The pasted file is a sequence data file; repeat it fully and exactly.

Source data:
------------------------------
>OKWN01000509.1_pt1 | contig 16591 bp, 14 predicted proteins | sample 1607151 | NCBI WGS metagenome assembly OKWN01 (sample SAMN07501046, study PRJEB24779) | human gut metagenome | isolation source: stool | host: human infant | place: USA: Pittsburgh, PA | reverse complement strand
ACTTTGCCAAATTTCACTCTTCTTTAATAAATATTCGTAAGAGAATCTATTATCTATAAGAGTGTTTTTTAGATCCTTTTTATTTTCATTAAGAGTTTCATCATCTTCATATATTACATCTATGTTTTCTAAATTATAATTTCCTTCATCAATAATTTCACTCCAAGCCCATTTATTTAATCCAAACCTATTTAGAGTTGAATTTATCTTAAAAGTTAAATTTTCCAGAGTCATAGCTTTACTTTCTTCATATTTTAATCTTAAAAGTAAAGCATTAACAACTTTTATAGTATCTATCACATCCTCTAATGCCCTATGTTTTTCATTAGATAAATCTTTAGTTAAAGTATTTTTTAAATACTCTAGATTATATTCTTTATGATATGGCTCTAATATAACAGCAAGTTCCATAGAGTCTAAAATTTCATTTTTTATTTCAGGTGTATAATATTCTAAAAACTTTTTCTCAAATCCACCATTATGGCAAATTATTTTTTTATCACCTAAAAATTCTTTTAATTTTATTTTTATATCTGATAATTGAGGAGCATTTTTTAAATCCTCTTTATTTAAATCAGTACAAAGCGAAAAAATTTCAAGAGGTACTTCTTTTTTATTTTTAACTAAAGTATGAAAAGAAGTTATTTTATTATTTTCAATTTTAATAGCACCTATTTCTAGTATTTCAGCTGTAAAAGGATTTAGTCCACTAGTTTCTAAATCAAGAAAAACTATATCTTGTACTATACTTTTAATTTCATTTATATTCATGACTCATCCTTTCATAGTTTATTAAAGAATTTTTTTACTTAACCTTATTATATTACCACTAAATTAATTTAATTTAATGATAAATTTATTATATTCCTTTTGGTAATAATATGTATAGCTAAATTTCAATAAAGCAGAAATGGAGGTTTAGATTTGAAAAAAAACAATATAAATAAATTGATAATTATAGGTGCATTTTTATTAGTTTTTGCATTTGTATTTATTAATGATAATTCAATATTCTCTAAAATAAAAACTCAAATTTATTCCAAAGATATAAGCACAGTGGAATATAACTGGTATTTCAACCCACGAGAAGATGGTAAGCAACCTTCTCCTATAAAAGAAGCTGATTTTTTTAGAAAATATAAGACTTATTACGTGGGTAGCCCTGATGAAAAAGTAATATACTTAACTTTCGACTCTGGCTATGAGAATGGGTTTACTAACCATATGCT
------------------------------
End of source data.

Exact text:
>OKWN01000509.1_pt1 | contig 16591 bp, 14 predicted proteins | sample 1607151 | NCBI WGS metagenome assembly OKWN01 (sample SAMN07501046, study PRJEB24779) | human gut metagenome | isolation source: stool | host: human infant | place: USA: Pittsburgh, PA | reverse complement strand
ACTTTGCCAAATTTCACTCTTCTTTAATAAATATTCGTAAGAGAATCTATTATCTATAAGAGTGTTTTTTAGATCCTTTTTATTTTCATTAAGAGTTTCATCATCTTCATATATTACATCTATGTTTTCTAAATTATAATTTCCTTCATCAATAATTTCACTCCAAGCCCATTTATTTAATCCAAACCTATTTAGAGTTGAATTTATCTTAAAAGTTAAATTTTCCAGAGTCATAGCTTTACTTTCTTCATATTTTAATCTTAAAAGTAAAGCATTAACAACTTTTATAGTATCTATCACATCCTCTAATGCCCTATGTTTTTCATTAGATAAATCTTTAGTTAAAGTATTTTTTAAATACTCTAGATTATATTCTTTATGATATGGCTCTAATATAACAGCAAGTTCCATAGAGTCTAAAATTTCATTTTTTATTTCAGGTGTATAATATTCTAAAAACTTTTTCTCAAATCCACCATTATGGCAAATTATTTTTTTATCACCTAAAAATTCTTTTAATTTTATTTTTATATCTGATAATTGAGGAGCATTTTTTAAATCCTCTTTATTTAAATCAGTACAAAGCGAAAAAATTTCAAGAGGTACTTCTTTTTTATTTTTAACTAAAGTATGAAAAGAAGTTATTTTATTATTTTCAATTTTAATAGCACCTATTTCTAGTATTTCAGCTGTAAAAGGATTTAGTCCACTAGTTTCTAAATCAAGAAAAACTATATCTTGTACTATACTTTTAATTTCATTTATATTCATGACTCATCCTTTCATAGTTTATTAAAGAATTTTTTTACTTAACCTTATTATATTACCACTAAATTAATTTAATTTAATGATAAATTTATTATATTCCTTTTGGTAATAATATGTATAGCTAAATTTCAATAAAGCAGAAATGGAGGTTTAGATTTGAAAAAAAACAATATAAATAAATTGATAATTATAGGTGCATTTTTATTAGTTTTTGCATTTGTATTTATTAATGATAATTCAATATTCTCTAAAATAAAAACTCAAATTTATTCCAAAGATATAAGCACAGTGGAATATAACTGGTATTTCAACCCACGAGAAGATGGTAAGCAACCTTCTCCTATAAAAGAAGCTGATTTTTTTAGAAAATATAAGACTTATTACGTGGGTAGCCCTGATGAAAAAGTAATATACTTAACTTTCGACTCTGGCTATGAGAATGGGTTTACTAACCATATGCT